Maybe using a 'mass microscope' which shoots subatomic particles (instead of photons/electrons of today's microscopes) at a Higgs during the infinitesimal small amount of time it exists and see how they interact.

But for that to work we need a source that can create a stream of well defined quarks (by type, direction, and production rate) and a mechanism for producing a Higgs boson at will (or at least much more frequently than now).
thingumbobesquire
1 / 5 (3) Aug 03, 2012
I have an infinite(Aleph)sigma level of certainty that those who believe in statistics are worshipers of an irrational fate! The physicists of the fundament have just uncorked a new particle! In honor of their nerdism they have named it the Klingon. Will wonders never cease?
El_Nose
not rated yet Aug 03, 2012
@vlaaing peerd

So... almost 6sigma of what?


Great question: 6 sigma of a new particle.

Outside of that - the mass of this particle is within the bounds of mass expected for the Higgs.

To test for it being the Higgs -- the most telling sign will be if it has a Zero spin.

That is why everyone keep saying Higg's like -- the Higg's is the only particle expected to be in this mass range -- if this particle ends up having spin - we will have found a new unexpected particle -- and if it is new then yes, Biblical proportions if you are a physicist.
daywalk3r
1 / 5 (7) Aug 03, 2012
the particle that is believed to explain why matter sticks together
WRONG. Higgs has no business with gravity..

/facepalm

Its also important to note that the sigma numbers arent measurements of how certain the researchers are that what theyve found is the Higgs, instead they are numbers that represent how certain the teams are of what theyve measured. This means its possible that all their measurements and numbers are right, but whatever caused them to come about isnt an actual Higgs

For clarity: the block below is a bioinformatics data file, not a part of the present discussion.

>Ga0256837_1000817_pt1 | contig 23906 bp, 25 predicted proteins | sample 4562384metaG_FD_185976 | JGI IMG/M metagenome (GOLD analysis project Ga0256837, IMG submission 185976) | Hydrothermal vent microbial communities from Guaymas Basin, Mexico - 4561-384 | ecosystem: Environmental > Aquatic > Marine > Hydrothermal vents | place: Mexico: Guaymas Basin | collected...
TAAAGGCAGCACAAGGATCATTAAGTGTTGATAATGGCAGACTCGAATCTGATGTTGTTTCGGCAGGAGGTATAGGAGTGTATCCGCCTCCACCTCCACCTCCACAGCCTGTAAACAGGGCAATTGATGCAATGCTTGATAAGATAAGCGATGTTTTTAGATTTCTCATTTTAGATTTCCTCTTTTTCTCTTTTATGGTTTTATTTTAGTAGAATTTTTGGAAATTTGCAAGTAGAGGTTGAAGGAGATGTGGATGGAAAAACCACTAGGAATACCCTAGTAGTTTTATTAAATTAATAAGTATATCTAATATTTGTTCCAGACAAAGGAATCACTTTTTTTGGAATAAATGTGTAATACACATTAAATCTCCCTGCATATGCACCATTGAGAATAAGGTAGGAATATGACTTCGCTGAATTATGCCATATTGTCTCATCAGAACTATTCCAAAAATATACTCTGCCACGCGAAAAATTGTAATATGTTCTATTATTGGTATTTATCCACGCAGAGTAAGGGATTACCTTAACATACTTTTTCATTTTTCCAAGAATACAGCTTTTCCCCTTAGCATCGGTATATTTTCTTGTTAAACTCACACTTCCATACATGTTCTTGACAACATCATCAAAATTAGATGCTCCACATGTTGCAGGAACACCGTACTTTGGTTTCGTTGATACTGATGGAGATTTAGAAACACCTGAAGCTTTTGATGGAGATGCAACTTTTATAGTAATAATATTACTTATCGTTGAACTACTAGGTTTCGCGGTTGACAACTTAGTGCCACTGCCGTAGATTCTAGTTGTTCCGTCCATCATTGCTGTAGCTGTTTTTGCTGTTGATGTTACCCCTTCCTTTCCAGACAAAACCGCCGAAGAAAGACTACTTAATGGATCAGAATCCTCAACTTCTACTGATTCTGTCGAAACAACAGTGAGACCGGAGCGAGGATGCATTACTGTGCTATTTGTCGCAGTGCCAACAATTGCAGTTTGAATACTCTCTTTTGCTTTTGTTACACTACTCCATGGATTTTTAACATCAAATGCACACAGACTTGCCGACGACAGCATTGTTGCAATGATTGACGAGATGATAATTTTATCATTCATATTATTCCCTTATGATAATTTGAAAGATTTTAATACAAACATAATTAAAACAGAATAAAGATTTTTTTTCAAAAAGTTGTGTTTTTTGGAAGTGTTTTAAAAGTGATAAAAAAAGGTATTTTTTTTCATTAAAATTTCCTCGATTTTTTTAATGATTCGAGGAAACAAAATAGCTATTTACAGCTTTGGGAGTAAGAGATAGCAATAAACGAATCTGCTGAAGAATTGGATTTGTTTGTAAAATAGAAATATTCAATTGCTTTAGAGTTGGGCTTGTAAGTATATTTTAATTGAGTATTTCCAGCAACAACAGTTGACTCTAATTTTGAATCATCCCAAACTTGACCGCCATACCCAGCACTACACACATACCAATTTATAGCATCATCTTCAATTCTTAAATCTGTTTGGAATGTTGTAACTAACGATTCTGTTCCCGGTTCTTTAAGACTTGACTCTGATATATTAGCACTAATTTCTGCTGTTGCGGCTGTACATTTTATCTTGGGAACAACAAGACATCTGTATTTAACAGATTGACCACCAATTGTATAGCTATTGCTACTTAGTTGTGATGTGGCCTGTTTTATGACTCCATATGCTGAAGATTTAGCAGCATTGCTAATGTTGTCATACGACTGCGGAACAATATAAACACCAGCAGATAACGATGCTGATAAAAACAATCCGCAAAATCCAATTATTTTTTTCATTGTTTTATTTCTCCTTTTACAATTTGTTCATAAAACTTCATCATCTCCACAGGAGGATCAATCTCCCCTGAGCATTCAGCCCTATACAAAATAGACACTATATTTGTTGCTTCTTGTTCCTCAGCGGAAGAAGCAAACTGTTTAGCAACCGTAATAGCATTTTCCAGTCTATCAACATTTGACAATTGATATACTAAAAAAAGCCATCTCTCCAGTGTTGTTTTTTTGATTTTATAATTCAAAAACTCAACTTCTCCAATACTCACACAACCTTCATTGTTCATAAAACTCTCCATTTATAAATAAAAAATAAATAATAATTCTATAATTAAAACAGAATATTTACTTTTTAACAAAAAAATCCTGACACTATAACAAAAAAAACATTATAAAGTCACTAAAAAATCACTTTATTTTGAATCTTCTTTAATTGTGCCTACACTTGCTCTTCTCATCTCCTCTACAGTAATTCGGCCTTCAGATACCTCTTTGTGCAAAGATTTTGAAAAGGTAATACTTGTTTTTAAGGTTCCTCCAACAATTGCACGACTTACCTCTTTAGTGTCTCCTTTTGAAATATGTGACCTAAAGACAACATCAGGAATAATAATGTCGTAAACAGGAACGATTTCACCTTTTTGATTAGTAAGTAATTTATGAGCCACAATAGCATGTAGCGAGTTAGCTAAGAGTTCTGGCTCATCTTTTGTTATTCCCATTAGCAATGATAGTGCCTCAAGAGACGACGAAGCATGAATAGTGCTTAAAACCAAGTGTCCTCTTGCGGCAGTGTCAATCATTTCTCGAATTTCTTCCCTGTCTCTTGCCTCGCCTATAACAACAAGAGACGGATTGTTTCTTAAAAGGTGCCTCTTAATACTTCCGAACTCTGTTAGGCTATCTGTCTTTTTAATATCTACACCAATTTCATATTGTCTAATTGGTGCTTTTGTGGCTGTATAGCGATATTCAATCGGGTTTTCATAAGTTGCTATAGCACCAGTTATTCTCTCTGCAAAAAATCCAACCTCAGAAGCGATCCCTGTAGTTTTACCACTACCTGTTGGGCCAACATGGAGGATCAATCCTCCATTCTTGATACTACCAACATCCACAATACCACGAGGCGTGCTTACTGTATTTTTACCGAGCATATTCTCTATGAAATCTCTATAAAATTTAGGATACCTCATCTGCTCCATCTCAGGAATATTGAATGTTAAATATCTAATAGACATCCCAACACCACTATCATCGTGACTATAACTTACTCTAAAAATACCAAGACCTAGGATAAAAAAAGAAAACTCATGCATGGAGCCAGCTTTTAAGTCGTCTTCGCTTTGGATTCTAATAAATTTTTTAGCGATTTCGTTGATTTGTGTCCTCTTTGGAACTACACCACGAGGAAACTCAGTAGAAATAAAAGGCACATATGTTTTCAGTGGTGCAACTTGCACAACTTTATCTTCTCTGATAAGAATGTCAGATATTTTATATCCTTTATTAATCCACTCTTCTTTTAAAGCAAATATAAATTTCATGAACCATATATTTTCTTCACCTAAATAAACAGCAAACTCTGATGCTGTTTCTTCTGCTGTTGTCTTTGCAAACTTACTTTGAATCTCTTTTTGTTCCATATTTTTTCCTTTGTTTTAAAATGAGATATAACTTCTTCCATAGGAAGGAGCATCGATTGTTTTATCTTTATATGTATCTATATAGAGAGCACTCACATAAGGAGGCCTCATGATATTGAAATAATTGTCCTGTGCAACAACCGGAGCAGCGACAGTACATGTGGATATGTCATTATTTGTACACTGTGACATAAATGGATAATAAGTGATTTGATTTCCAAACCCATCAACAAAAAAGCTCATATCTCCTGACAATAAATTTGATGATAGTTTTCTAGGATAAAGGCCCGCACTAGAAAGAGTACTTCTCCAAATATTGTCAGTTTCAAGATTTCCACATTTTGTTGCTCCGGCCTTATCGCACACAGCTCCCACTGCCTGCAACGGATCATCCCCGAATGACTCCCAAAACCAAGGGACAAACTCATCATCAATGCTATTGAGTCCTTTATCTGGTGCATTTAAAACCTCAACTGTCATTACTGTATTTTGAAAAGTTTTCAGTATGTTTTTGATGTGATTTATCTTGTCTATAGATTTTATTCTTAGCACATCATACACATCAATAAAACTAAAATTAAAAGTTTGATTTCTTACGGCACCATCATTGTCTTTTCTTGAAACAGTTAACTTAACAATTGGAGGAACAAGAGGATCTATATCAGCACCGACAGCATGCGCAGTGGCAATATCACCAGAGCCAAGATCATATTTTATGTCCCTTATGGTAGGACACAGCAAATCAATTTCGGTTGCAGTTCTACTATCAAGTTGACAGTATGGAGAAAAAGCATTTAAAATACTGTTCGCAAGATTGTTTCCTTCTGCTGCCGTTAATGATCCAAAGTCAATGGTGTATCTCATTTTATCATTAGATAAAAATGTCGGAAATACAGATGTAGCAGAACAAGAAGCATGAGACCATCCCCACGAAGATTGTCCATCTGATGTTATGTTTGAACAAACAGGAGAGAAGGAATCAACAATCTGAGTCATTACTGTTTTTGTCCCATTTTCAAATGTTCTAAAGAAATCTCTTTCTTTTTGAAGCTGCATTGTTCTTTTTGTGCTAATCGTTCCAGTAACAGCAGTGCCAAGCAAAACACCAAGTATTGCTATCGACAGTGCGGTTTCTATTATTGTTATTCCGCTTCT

CORRECT!

Finally some article where it is actually mentioned..

But just a few lines bellow, the author felt like adding this precious gem:
What this all means is that both teams, and most physicists who study such things, are pretty sure that the work at CERN has proven that THE HIGGS BOSON does indeed EXIST
/doublefacepalm

Sorry, but there is no smiley sad enough to depict how "hilarious" this article is with some of its facts and conclusions..

So I just go with this one:

:-(
Midcliff
1 / 5 (1) Aug 06, 2012
Will we ever "see" a Higgs boson? Perhaps a long lomg time from now. It's very much like trying to "see" an electron (which we can't do yet either). The existence of a Higgs boson means the higgs field exist (which would necessarily permeate the entire universe). A Higgs boson is produced by matter moving through the Higgs field much like the way an electron is produced when an iron atom moves through a magnetic field. Right now we can only detect them, but the Higgs being at 130 MeV is similar in size to a meson (bigger than an electron but smaller than a neutron).
antialias_physorg
5 / 5 (3) Aug 06, 2012
It's very much like trying to "see" an electron (which we can't do yet either).


You mean like this?
http://www.opedne...for_.htm

daywalk3r
1 / 5 (6) Aug 06, 2012
but the Higgs being at 130 MeV is similar in size to a meson

Last time I checked, the 5 sigma resonance was still around the 126 GeV mark.

And you can't really compare those sizes like that. The size of a proton is commonly defined by its effective charge radius, and the proposed HB is a resonance (charge-less, spin-less), which constantly undergoes transformation, so the closest you could get in obtaining some "size" parameter, is by calculating its compton wavelength based on the estimated rest mass.

Which puts the "size" of the proposed ~126GeV HB roughly in the 1/100th of the effective charge radius of a proton ballpark (if I did not mess up the calculation too mycg, that is).

The main problem of not being able to "see" it, is not with its size, but rather with its ultra short decay times, as it decomposes into other particles within zeptoseconds..